A plan to boost state pensions is being heralded as “an incredibly good deal” by pension analysts.
Individuals who missed out on years of earning will be able to buy up to six years of voluntary National Insurance contributions at a cost of £400 per year. For £2,400 they will be able to increase their state pension by as much as £960 a year.
The deal is part of a campaign to make state pensions fairer for those who have missed years of contribution as a result of caring for children or relatives and will be of most benefit to women.
Advisers say the government’s plan is a far more competitive option than the equivalent annuity purchase. With the same money, a 60-year-old woman would be able to purchase an inflation-linked annuity worth around £108, according to Ian Naismith, head of pensions market development at Scottish Widows.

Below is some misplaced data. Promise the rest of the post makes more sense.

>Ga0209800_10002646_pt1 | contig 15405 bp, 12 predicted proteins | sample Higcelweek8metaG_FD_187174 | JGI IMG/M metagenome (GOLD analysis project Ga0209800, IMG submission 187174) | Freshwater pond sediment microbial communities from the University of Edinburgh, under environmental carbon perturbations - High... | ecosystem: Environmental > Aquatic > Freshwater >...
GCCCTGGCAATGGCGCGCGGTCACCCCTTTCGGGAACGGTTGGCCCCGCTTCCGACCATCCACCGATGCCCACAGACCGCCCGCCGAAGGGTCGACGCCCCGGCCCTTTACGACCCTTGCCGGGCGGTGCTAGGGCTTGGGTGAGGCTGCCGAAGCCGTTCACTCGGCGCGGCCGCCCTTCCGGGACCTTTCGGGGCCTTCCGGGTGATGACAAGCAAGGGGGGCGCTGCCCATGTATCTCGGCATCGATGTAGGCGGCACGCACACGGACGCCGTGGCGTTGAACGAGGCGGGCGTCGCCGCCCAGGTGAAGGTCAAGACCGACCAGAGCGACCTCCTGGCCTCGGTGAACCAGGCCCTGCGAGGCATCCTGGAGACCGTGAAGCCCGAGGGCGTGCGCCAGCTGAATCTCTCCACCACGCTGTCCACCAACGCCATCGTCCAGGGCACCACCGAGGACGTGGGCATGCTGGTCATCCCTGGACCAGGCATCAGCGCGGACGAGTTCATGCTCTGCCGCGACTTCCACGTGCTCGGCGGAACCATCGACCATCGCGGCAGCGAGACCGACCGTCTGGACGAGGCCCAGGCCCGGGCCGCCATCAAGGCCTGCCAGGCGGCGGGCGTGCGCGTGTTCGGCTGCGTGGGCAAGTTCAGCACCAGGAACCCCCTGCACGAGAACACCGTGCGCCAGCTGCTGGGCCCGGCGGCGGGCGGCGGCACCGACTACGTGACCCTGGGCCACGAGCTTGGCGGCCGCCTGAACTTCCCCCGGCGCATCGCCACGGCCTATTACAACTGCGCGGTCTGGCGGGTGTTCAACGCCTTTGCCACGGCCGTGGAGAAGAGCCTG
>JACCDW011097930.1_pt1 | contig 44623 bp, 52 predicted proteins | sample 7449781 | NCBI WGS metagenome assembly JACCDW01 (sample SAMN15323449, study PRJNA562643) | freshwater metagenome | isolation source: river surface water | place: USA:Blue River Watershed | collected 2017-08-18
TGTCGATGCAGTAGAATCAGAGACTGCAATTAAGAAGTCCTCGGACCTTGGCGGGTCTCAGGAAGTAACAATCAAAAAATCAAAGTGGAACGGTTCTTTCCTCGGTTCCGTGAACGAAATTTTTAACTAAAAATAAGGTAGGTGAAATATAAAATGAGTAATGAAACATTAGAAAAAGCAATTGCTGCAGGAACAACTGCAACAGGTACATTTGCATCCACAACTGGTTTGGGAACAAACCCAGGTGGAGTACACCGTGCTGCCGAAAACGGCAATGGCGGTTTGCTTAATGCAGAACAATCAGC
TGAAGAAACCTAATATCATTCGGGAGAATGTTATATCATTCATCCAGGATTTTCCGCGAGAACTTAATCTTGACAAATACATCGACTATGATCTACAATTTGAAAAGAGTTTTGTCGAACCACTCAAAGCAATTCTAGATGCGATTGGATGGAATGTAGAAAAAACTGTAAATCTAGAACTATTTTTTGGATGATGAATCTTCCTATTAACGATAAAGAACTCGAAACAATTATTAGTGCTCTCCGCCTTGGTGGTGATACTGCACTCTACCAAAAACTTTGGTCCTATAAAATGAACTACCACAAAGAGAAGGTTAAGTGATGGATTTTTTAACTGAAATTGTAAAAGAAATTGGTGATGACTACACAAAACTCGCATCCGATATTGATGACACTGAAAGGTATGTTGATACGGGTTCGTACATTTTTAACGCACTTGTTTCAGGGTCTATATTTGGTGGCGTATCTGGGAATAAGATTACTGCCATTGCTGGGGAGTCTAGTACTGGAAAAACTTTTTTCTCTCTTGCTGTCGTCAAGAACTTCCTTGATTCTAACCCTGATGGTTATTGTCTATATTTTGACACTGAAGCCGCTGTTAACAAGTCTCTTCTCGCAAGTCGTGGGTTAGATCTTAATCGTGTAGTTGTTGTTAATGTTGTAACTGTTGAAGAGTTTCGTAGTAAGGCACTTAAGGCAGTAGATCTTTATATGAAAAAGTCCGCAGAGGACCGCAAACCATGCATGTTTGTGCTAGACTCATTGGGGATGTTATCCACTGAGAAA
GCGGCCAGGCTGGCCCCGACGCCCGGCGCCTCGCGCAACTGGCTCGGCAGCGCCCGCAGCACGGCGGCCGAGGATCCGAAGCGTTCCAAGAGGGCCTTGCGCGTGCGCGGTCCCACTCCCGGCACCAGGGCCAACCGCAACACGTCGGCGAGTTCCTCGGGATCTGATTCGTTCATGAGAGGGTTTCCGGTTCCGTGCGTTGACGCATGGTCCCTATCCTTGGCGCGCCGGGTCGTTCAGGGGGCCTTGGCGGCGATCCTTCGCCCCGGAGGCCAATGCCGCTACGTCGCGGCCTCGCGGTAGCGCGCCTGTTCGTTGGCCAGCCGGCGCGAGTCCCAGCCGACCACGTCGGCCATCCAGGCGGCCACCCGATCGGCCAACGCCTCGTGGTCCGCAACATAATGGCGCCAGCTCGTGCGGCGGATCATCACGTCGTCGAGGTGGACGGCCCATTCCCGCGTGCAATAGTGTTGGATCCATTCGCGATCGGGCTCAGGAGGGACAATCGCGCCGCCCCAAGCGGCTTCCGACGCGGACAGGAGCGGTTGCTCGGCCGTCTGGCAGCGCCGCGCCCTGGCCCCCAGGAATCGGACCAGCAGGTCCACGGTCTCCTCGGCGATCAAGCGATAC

Laith Khalaf, pensions analyst at Hargreaves Lansdown, pointed out that the guarantee of a higher state pension was likely to be more attractive in the current climate of falling private pension funds
The deal is not open to everyone. Individuals must have 20 qualifying years on their National Insurance record and reach state pension age (60 for women and 65 for men) between April 6 2008 and April 5 2015. Women who paid the “married woman’s stamp” will also not be able to take advantage of the offer, said Mike Warburton, senior tax partner at Grant Thornton.
In 2010, the working years needed to qualify for a full state pension will be reduced from 39 to 30.